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Importance of Maintaining the Diverse Tallgrass Prairie

posted Oct 17, 2017, 10:23 AM by Jillian Farkas   [ updated Nov 15, 2017, 9:01 PM ]
By Shelley Kosola

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Prairie lands once inhabited approximately 170 million acres across North America (Figure 1; NPS 2015).  Yet today, only 1% of the original tallgrass prairie remains (Sampson and Knopf 1994).  The loss in tallgrass prairie was caused primarily by conversion of the land for agriculture, especially row-crop agriculture.  There are currently large losses of grasslands, including prairie, in the Western Corn Belt due to continued expansion by row-crop agriculture (Wright and Wimberly 2013).  Continued destruction and increased isolation of tallgrass prairies threatens this important, and once dominant, ecosystem.

Prairie systems are remarkably complex and diverse.  On average, 80% of the prairie is composed of grasses (40-60 species) and the other 20% consists of forbs (~300 species), lichen, and liverworts (~100 species) (NPS 2015). Each of those species plays an intricate role in sustaining a thriving environmental community or niche. Diversity is a key element in creating balance within those ecosystems.  An analysis by Dr. Forest Isbell and colleagues (2011) of grassland systems found:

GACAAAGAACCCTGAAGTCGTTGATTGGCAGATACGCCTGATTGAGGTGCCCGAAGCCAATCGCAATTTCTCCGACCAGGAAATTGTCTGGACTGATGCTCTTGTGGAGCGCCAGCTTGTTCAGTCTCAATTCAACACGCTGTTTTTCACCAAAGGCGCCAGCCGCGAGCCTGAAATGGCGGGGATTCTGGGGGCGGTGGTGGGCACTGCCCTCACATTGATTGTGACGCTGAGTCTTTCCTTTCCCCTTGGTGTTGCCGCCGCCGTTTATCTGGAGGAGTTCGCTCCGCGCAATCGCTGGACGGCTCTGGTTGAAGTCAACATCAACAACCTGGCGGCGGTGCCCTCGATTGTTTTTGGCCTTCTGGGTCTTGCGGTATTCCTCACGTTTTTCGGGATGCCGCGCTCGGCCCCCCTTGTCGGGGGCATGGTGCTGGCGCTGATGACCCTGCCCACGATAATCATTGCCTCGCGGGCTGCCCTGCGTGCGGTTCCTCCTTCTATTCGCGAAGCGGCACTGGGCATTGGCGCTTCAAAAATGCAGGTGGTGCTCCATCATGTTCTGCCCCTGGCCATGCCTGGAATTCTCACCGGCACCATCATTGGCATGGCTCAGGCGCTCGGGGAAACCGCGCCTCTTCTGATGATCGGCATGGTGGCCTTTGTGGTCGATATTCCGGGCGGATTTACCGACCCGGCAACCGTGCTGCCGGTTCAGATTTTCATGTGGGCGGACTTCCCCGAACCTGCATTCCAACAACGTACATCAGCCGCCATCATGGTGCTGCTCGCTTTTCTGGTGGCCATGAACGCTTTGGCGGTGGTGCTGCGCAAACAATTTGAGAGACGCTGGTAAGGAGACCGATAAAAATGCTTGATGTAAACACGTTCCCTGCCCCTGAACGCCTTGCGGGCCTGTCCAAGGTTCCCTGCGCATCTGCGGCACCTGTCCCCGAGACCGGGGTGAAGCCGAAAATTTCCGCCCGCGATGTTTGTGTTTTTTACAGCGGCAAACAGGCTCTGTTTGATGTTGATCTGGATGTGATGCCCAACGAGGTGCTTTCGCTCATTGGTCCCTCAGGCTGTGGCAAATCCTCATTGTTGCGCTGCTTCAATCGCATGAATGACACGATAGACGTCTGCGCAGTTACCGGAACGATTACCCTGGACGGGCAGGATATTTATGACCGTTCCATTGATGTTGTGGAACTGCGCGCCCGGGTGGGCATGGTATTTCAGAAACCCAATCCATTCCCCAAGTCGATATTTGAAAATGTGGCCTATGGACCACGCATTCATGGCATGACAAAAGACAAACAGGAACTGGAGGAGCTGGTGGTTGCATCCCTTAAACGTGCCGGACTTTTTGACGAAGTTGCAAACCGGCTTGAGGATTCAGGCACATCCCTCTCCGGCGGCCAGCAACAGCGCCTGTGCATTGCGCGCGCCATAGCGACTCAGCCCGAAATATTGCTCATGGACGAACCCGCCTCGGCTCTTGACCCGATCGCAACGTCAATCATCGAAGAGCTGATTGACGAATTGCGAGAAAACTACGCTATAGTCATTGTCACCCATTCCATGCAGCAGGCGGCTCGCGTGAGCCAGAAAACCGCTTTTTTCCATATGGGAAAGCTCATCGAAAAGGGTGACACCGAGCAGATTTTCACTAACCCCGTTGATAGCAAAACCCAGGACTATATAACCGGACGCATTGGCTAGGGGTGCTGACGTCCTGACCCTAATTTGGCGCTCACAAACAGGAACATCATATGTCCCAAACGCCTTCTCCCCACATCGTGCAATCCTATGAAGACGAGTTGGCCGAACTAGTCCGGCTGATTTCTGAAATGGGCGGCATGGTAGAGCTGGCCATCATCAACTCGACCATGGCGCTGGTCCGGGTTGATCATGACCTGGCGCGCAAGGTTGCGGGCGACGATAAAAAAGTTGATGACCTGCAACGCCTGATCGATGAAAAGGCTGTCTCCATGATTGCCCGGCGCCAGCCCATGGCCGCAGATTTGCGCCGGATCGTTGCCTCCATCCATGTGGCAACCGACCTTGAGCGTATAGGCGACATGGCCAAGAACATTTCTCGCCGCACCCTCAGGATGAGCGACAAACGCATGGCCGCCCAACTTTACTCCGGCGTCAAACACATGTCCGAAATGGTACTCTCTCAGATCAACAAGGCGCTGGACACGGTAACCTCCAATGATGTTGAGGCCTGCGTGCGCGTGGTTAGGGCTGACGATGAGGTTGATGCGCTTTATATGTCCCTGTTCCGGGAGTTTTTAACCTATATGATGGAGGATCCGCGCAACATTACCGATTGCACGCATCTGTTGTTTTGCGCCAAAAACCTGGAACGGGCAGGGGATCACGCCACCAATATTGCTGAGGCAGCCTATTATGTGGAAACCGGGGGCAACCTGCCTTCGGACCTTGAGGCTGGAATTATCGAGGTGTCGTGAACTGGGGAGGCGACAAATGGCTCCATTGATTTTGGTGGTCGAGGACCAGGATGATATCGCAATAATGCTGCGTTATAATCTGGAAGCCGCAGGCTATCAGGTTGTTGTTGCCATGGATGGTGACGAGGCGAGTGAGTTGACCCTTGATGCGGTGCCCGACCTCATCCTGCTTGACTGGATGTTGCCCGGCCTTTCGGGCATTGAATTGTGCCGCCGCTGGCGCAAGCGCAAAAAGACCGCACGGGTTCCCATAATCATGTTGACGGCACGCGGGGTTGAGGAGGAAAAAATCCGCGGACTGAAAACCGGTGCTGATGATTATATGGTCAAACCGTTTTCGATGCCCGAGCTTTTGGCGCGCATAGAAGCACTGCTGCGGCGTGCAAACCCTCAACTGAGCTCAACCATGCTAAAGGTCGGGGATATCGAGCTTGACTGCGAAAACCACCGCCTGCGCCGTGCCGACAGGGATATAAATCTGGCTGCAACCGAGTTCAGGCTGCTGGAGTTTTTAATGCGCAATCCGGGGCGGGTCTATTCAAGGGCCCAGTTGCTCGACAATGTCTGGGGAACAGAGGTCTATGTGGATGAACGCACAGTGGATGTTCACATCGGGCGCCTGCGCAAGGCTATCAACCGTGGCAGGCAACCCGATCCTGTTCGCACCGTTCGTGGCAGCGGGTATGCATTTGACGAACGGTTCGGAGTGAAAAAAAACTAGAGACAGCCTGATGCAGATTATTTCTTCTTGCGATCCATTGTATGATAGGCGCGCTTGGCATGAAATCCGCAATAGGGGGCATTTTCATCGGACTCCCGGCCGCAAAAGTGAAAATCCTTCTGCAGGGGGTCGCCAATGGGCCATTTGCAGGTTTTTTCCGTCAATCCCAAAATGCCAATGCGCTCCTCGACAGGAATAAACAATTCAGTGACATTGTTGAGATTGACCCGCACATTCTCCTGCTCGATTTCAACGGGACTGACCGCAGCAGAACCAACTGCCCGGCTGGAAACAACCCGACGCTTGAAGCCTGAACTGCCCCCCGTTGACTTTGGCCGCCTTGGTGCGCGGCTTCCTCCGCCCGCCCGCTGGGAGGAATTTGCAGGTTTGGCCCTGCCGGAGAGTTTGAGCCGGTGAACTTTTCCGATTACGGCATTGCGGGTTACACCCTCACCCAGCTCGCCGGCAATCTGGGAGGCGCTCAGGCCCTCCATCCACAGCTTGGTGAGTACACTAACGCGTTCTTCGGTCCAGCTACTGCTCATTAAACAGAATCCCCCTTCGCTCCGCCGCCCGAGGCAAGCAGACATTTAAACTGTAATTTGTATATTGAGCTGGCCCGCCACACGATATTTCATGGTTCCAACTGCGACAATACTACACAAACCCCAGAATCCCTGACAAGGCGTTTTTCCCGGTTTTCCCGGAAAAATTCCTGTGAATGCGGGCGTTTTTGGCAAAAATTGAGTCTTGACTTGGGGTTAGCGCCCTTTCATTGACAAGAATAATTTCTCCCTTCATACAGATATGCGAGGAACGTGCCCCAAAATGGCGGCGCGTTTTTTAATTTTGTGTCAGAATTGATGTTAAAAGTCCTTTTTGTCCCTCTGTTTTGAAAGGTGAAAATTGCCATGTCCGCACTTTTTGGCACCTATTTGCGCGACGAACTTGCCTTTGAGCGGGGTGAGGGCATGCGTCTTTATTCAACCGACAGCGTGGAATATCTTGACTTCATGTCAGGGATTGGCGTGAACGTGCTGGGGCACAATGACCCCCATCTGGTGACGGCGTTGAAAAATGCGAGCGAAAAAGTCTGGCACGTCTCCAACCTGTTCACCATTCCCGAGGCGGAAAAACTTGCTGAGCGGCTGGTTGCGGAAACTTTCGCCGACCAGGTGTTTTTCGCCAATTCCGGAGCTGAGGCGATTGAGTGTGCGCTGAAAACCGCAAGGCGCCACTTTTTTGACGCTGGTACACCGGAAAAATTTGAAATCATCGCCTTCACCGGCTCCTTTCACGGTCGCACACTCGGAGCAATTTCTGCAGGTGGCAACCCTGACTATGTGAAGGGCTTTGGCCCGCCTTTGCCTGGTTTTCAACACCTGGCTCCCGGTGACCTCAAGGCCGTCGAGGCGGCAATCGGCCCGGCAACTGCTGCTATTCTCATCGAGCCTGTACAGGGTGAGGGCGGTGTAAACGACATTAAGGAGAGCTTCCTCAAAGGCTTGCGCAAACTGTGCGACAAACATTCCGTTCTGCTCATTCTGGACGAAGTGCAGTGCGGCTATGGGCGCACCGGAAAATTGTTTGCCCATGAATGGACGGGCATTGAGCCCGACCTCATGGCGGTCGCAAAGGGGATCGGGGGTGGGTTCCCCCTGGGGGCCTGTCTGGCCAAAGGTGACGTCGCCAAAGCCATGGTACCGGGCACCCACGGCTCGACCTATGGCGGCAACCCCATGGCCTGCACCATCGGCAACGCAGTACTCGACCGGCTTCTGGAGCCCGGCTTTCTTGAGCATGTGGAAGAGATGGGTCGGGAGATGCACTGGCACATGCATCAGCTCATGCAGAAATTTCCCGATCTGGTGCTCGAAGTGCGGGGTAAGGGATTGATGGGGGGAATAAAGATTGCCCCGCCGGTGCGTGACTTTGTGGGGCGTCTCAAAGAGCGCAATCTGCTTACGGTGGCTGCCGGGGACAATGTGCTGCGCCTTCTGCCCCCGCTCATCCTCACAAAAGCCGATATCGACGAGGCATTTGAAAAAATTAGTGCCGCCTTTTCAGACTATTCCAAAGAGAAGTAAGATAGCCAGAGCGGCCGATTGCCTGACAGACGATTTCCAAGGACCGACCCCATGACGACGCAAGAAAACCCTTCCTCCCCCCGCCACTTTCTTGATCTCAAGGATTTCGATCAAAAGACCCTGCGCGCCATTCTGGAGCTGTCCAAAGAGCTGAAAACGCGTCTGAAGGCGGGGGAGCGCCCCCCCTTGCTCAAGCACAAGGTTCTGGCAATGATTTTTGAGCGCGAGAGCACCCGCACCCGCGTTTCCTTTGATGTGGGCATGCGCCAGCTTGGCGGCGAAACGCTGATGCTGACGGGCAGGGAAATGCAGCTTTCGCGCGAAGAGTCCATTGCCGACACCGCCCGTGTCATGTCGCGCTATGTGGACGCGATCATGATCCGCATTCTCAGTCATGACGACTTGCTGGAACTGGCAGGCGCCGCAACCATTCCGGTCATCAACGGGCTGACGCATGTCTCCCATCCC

Different species promoted ecosystem functioning during different years, at different places, for different functions, and under different environmental change scenarios.  Furthermore, the species needed to provide one function during multiple years were not the same as those needed to provide multiple functions within one year… although species may appear functionally redundant when one function is considered under one set of environmental conditions, many species are needed to maintain multiple functions at multiple times and places in a changing world.

Literature Cited

Isbell F., Calcagno V., Hector A., Connolly J., Harpole W.S., Reich P.B., et al. (2011) High plant diversity is needed to maintain ecosystem services. Nature 477: 199-203.

NPS (2015) A complex prairie ecosystem. National Park Service. Retrieved from

Sampson F. and F. Knopf (1994) Prairie conservation in North America. BioScience 44(6): 418-421.

Wright C.K. and M.C. Wimberly (2013) Recent land use change in the Western Corn Belt threatens grasslands and wetlands. Proceedings of the National Academy of Science 110(10): 4134-4139.

Figure created by U.S. Fish and Wildlife Service 

Photo by Meghann Jarchow